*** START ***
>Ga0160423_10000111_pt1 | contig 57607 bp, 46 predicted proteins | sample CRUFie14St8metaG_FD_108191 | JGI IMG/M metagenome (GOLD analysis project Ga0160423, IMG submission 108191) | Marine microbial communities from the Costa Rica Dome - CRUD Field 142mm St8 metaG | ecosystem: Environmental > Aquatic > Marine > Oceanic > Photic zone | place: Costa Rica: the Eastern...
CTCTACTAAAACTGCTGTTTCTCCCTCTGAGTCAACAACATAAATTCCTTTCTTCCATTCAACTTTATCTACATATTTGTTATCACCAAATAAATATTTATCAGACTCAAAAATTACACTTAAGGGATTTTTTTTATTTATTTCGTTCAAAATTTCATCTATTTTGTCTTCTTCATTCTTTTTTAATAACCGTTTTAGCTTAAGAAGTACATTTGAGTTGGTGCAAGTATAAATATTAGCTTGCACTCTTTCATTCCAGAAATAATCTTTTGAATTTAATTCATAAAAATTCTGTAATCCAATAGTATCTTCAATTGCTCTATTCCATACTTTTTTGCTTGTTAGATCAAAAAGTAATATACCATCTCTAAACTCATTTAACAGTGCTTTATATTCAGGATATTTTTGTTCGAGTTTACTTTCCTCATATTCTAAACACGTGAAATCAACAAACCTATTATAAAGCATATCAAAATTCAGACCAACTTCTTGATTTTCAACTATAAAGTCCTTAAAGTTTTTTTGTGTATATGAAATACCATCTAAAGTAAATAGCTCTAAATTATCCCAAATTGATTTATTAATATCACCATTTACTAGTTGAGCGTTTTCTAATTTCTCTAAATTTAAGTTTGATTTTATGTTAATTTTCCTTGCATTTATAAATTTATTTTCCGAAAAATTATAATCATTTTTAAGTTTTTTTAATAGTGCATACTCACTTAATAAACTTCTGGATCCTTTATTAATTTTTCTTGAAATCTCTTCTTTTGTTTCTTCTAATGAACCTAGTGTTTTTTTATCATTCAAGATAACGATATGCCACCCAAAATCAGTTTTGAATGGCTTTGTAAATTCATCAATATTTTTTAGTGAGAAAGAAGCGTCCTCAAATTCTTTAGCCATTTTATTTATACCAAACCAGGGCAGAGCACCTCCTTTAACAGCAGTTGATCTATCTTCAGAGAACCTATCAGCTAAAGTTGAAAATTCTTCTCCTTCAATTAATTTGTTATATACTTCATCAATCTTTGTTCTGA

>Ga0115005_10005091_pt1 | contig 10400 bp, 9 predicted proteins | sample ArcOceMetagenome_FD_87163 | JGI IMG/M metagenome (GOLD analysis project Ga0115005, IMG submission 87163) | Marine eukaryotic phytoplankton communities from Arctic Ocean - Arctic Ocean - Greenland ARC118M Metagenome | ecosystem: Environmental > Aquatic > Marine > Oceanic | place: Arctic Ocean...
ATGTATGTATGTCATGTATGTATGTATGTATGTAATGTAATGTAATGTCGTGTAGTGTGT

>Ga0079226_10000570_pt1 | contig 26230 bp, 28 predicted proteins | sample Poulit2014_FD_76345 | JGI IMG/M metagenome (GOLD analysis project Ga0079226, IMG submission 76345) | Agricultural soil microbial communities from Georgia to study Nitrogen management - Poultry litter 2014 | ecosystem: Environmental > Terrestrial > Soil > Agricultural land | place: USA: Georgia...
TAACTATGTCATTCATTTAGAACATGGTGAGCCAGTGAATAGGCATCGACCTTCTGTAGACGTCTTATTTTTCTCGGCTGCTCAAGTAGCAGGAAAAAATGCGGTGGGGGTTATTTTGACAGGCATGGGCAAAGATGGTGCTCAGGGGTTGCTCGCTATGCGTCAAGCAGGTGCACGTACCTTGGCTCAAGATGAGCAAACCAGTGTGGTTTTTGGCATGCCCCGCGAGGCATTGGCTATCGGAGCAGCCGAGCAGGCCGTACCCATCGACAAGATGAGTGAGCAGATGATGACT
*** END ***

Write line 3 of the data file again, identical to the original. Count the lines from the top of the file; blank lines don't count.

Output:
>Ga0115005_10005091_pt1 | contig 10400 bp, 9 predicted proteins | sample ArcOceMetagenome_FD_87163 | JGI IMG/M metagenome (GOLD analysis project Ga0115005, IMG submission 87163) | Marine eukaryotic phytoplankton communities from Arctic Ocean - Arctic Ocean - Greenland ARC118M Metagenome | ecosystem: Environmental > Aquatic > Marine > Oceanic | place: Arctic Ocean...